FIGURE 6
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Figure 6. Comparison of model performance on train vs. test datasets. The average Pearson correlation coefficient obtained across one of the splits for (A) CO2 and (B) PETCO2 between test and train dataset is shown in the top row. The error bars indicate the standard deviation.

Figure 7 compares the correlation coefficients across the five splits for all the networks. The r-score ranking in the case of CO2 prediction does not match with that of PETCO2 prediction. In the case of CO2, the r for FCN-4L-Wgt closely resemble those of FCN-4L, but the former performed better for PETCO2 (in all but one split). Though the best model varied depending on the split number and varies between CO2 and PETCO2 prediction, FCN-4L-Wgt consistently outperformed other models, exemplified in part by the highest correlation coefficients. The inter-split variability in r is the lowest for the reference methods (RVTRRF and LR) and highest for FCN methods, the various FCN methods themselves do not appear to exhibit different degrees of inter-split performance variability. Moreover, the performance rankings of the various methods are consistent across the splits and in line with the trends observed in Figure 5. Combining the results of Figure 7 with the information in Figure 2, it can be seen that the poor CO2-prediction performance for all methods across the second split is due to one subject (subject 6). CO2 prediction in Split 3 was best overall. Yet, the LR model performs worst in predicting PETCO2 in the 3rd split, reflecting that higher correlation between CO2 and respiration does not necessarily translate into higher correlation between PETCO2 and respiration. This point is further demonstrated by contrasting r scores of PETCO2 and CO2 for the LR approach in the remaining splits.

FIGURE 7
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Figure 7. Model performance across the five splits. The correlation coefficients (r) obtained across the five splits and their average for all the models, for (A) CO2 and (B) PETCO2 prediction. The split number is the same as the splits shown in Figure 2.

Figure 8 demonstrates the application of the FCN-4L-predicted dynamic PETCO2, which have established correlation with the resting-state fMRI signal. We show that the PETCO2-fMRI correlation maps for the ground-truth and predicted PETCO2 are highly similar in all scan sessions (Cases 1, 2 and 3) and subjects (Datasets 1 and 2). This preliminary demonstration suggests promise in using the model-predicted PETCO2 for fMRI applications.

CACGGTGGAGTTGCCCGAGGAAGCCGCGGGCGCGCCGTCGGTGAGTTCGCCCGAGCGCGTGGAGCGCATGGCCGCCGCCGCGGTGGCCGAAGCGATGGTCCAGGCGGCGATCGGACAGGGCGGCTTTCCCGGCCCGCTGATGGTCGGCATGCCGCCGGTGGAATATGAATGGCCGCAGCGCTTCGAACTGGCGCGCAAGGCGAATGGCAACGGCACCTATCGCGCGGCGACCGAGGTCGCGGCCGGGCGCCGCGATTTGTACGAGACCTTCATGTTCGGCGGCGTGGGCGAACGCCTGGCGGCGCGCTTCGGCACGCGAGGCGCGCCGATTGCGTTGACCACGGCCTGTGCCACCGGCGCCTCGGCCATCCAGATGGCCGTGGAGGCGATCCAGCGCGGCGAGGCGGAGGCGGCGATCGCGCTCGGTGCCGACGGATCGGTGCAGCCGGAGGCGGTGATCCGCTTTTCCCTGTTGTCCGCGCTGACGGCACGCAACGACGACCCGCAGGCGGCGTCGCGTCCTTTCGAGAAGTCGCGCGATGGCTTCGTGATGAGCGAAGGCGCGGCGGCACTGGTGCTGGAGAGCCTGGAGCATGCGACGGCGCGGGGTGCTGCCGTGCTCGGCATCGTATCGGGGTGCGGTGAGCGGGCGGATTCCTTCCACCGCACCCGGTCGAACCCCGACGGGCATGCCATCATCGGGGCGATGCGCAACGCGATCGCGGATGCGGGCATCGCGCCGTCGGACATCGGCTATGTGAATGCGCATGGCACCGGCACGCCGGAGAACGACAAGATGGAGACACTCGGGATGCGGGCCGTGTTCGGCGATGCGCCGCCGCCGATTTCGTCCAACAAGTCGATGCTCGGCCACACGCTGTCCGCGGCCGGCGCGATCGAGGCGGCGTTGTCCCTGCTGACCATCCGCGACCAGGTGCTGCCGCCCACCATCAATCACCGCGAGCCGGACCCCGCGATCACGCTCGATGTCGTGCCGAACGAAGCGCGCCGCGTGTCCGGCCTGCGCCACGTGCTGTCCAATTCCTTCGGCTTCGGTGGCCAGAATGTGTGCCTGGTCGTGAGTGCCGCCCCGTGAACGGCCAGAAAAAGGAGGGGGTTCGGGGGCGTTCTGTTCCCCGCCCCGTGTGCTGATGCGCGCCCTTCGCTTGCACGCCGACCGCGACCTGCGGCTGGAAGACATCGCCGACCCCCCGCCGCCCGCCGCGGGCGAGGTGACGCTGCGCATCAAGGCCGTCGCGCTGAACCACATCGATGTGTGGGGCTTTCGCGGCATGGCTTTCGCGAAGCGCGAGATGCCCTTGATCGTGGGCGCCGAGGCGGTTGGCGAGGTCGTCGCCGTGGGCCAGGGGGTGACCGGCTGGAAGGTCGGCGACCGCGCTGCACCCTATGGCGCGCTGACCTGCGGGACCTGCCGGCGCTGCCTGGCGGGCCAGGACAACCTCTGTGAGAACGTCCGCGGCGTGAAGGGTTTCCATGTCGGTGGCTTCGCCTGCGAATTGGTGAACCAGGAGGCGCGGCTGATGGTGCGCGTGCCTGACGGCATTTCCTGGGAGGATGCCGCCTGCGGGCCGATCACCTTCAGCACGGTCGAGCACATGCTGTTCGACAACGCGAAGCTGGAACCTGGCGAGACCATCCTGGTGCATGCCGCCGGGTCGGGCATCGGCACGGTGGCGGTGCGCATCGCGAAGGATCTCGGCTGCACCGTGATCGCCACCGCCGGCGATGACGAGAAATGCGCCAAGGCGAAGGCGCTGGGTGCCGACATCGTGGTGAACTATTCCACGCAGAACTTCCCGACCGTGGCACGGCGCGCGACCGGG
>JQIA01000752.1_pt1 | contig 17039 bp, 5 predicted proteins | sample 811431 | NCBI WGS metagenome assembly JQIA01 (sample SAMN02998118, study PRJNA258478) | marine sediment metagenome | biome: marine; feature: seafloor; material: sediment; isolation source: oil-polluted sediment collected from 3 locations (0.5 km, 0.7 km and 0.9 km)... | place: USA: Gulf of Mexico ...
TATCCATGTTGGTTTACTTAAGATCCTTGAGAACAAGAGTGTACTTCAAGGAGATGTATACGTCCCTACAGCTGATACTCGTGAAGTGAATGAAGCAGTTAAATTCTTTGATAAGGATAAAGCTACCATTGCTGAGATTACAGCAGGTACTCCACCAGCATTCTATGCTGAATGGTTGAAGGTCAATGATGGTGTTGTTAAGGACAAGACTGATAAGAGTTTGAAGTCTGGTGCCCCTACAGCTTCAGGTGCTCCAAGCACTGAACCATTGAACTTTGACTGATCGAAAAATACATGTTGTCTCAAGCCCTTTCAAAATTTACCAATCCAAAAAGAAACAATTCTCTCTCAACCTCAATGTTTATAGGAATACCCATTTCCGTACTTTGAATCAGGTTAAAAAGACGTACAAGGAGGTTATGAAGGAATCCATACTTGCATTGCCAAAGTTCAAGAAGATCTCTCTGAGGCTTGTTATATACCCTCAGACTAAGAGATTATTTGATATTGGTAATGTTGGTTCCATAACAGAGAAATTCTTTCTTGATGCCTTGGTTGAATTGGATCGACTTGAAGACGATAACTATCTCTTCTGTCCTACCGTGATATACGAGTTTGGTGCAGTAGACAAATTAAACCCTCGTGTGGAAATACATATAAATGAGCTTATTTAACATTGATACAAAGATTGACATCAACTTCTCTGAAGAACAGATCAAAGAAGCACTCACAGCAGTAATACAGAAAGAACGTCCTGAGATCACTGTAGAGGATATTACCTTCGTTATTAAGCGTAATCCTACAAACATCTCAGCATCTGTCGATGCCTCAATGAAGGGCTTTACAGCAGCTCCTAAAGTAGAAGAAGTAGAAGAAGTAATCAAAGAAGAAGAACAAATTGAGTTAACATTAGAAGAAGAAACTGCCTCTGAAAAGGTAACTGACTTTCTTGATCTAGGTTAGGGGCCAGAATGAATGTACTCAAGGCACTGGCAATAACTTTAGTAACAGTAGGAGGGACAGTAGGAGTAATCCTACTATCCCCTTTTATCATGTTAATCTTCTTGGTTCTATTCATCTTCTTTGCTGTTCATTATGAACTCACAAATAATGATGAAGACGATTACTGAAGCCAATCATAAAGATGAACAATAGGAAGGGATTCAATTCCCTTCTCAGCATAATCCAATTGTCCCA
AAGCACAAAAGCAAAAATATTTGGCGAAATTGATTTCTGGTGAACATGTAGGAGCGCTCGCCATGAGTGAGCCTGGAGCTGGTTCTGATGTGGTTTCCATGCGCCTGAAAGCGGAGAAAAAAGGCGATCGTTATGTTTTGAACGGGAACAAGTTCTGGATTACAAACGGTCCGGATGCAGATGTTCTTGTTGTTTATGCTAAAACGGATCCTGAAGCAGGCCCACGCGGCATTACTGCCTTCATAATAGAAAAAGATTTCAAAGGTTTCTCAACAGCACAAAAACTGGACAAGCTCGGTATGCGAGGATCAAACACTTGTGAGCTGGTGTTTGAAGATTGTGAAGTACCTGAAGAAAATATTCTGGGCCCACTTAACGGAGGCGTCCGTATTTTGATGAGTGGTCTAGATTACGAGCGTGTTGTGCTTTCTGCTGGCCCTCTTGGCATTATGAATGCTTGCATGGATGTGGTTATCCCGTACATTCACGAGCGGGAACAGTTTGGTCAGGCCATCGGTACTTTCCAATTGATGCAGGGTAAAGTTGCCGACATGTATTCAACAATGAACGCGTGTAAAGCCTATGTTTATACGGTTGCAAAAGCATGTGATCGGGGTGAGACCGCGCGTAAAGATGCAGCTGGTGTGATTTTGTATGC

FIGURE 8
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Figure 8. Comparison of ground-truth and predicted PETCO2 correlations. Data from 2 different subjects, imaged over multiple sessions [(A–C), respectively] are shown. In each case, the peak cross-correlation maps generated using the ground-truth and predicted PETCO2 time courses are shown in upper and lower rows, with the corresponding correlation-coefficient histograms showing the comparability of the maps. The slice positions are shown by the yellow lines on the sagittal image in the upper-left corner.

4. Discussion

As a proof-of-concept study, we demonstrated that it is feasible to use an FCN to predict dynamic CO2 from respiration variations. Furthermore, the performance of the FCN surpasses that of regression and convolution-based methods. Note that the results only pertain to dynamic patterns in CO2, not to absolute CO2, which cannot be predicted from non-quantitative respiration traces alone. Nonetheless, possible applications range from improving the feasibility of breath-holding based fMRI studies (Murphy et al., 2013) that lack CO2 recordings, to the use of the CO2-O2 exchange ratio for vascular reactivity mapping (Chan et al., 2020). These applications do not require quantitative values of CO2 and PETCO2.

4.1. Machine learning in physiological signal processing